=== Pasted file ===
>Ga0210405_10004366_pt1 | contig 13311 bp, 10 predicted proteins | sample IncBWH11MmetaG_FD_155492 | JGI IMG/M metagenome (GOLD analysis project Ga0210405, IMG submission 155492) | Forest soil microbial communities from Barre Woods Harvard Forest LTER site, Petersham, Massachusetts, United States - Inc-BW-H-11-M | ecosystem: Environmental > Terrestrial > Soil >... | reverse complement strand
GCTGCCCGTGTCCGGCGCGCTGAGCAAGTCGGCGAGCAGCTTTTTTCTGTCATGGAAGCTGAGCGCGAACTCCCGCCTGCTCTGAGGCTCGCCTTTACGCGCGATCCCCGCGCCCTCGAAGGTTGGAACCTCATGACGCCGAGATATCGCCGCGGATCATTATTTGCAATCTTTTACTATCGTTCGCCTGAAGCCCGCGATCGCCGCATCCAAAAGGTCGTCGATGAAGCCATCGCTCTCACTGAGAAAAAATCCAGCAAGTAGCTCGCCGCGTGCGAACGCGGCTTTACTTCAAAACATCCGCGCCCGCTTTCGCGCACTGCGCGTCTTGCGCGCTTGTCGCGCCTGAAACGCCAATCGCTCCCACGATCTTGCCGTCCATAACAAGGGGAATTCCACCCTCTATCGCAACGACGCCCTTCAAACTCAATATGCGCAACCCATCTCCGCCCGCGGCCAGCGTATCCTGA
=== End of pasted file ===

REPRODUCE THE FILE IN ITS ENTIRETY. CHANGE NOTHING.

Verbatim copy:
>Ga0210405_10004366_pt1 | contig 13311 bp, 10 predicted proteins | sample IncBWH11MmetaG_FD_155492 | JGI IMG/M metagenome (GOLD analysis project Ga0210405, IMG submission 155492) | Forest soil microbial communities from Barre Woods Harvard Forest LTER site, Petersham, Massachusetts, United States - Inc-BW-H-11-M | ecosystem: Environmental > Terrestrial > Soil >... | reverse complement strand
GCTGCCCGTGTCCGGCGCGCTGAGCAAGTCGGCGAGCAGCTTTTTTCTGTCATGGAAGCTGAGCGCGAACTCCCGCCTGCTCTGAGGCTCGCCTTTACGCGCGATCCCCGCGCCCTCGAAGGTTGGAACCTCATGACGCCGAGATATCGCCGCGGATCATTATTTGCAATCTTTTACTATCGTTCGCCTGAAGCCCGCGATCGCCGCATCCAAAAGGTCGTCGATGAAGCCATCGCTCTCACTGAGAAAAAATCCAGCAAGTAGCTCGCCGCGTGCGAACGCGGCTTTACTTCAAAACATCCGCGCCCGCTTTCGCGCACTGCGCGTCTTGCGCGCTTGTCGCGCCTGAAACGCCAATCGCTCCCACGATCTTGCCGTCCATAACAAGGGGAATTCCACCCTCTATCGCAACGACGCCCTTCAAACTCAATATGCGCAACCCATCTCCGCCCGCGGCCAGCGTATCCTGA